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March 1971

Wolf-Hirschhorn Syndrome

Author Affiliations

Berkeley, Calif
Los Angeles

Am J Dis Child. 1971;121(3):265. doi:10.1001/archpedi.1971.02100140131020

To the Editor.—The purpose of this brief communication is to correct an error of a previous paper.

Recently Coffin1 described a syndrome characterized by unusual facies due to prominent forehead and eyes, strabismus, and large low-set ears, associated also with lax joints, pes cavus, mild spasticity, convulsions, retarded bone age, low birth weight, slow growth, and mental retardation. Chromosomes from these patients were reported then as normal, following analyses by two laboratories. Reexamination now shows that two of the three children have partial deletion of the short arm of a No. 4 chromosome (4p-) as described earlier in reports of the Wolf-Hirschhorn syndrome.2,3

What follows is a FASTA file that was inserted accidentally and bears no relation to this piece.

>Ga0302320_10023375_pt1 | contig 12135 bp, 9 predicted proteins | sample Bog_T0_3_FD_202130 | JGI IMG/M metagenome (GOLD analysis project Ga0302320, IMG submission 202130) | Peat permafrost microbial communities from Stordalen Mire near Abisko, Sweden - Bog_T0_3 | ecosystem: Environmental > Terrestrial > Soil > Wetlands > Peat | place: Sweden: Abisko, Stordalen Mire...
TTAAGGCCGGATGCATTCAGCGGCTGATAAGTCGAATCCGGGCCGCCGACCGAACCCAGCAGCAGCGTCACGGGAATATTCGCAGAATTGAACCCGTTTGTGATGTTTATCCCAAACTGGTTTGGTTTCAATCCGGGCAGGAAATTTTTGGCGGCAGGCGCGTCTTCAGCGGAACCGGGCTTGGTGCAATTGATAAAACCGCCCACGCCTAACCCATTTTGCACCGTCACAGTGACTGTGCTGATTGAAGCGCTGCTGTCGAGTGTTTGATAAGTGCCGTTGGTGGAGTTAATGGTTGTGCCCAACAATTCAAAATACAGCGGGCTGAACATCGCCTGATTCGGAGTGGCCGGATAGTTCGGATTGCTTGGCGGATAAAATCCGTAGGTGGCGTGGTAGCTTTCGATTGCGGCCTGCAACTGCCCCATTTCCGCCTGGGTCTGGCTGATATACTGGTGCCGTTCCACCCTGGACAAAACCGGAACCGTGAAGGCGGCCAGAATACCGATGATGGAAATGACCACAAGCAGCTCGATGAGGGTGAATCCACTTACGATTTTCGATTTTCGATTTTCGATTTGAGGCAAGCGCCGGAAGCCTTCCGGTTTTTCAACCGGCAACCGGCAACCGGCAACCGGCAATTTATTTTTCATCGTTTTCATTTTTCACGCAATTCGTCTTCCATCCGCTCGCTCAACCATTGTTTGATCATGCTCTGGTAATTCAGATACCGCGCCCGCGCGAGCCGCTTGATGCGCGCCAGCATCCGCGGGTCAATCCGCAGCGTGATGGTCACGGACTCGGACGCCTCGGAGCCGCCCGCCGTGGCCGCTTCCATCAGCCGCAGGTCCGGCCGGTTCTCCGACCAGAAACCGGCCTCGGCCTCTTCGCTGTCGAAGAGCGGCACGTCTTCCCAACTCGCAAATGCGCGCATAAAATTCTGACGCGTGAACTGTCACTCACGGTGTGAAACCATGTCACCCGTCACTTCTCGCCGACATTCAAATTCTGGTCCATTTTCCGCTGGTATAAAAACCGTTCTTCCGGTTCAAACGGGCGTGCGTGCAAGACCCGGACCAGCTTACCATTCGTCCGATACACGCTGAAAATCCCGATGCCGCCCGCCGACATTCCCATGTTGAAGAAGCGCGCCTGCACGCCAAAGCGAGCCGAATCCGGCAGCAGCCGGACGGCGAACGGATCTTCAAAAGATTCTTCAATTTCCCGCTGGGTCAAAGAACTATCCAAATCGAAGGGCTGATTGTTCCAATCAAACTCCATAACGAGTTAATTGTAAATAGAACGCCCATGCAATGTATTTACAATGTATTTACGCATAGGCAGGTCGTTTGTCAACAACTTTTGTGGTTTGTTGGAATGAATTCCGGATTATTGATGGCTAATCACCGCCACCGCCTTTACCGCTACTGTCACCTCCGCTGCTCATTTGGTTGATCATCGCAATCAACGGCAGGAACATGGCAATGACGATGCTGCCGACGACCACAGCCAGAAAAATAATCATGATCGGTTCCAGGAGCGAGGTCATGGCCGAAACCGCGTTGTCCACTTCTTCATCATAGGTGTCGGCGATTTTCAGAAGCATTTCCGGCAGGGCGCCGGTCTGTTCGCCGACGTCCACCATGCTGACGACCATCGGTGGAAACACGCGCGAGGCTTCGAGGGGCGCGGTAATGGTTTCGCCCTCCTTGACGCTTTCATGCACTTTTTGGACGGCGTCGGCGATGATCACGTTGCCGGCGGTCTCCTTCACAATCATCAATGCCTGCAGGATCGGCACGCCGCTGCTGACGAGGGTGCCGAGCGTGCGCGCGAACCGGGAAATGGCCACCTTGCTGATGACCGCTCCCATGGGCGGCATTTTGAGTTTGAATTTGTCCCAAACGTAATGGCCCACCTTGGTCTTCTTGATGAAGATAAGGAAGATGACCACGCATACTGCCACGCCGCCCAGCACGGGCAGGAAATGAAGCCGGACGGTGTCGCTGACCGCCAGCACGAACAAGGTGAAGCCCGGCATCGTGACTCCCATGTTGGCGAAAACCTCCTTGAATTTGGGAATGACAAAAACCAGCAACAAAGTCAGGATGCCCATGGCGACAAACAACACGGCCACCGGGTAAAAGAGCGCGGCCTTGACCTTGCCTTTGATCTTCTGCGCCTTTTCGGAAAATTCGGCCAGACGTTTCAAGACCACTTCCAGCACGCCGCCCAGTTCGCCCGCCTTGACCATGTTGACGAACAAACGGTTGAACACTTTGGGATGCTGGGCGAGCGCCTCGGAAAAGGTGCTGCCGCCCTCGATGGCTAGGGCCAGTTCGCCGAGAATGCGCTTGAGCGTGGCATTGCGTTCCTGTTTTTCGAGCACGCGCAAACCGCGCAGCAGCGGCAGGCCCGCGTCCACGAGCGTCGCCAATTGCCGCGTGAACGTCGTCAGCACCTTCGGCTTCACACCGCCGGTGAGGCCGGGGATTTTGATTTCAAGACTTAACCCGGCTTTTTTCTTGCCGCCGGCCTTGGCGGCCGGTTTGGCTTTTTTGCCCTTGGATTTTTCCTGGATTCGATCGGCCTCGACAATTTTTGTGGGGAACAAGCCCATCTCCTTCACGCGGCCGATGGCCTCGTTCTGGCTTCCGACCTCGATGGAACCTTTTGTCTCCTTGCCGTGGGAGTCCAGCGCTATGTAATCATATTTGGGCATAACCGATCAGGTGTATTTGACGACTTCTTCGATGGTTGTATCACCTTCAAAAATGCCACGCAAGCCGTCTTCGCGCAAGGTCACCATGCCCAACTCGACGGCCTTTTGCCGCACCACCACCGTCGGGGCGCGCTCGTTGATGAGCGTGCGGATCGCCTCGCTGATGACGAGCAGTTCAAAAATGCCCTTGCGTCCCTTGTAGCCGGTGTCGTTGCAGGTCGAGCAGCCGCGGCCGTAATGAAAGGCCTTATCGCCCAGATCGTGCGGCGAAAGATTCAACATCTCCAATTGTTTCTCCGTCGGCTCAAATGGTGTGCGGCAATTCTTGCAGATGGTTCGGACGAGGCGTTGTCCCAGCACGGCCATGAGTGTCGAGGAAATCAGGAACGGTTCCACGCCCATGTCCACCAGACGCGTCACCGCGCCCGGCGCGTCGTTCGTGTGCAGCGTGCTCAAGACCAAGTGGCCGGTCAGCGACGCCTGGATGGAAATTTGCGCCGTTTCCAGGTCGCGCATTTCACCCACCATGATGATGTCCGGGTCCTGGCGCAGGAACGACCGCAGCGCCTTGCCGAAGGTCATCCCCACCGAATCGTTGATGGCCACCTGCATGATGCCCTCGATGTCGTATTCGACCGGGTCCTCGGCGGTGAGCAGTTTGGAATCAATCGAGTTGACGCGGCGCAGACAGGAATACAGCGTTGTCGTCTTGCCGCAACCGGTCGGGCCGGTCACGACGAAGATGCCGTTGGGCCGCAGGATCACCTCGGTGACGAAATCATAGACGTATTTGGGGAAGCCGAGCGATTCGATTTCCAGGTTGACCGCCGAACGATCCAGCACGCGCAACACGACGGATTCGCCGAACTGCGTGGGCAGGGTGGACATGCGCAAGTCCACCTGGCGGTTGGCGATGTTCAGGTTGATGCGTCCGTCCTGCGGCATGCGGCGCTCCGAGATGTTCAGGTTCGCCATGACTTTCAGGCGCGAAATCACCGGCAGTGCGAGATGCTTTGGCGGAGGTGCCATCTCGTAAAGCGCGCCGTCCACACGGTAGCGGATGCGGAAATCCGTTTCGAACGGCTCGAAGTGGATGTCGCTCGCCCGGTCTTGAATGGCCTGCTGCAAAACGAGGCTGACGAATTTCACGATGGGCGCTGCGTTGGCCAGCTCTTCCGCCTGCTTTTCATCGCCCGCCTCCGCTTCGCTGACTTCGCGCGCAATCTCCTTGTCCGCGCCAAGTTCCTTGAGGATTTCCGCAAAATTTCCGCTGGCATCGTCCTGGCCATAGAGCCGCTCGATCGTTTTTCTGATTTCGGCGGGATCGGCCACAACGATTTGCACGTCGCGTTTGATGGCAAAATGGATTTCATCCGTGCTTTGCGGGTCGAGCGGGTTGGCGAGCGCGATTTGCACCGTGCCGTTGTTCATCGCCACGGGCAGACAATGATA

These two children are patients 2 (Figure, at left) and 3 (at center) in the paper cited above. Patient 1 (at right) resembles the other children; however, chromosome analyses from both blood and skin cultures show no deletion and are normal in all respects.

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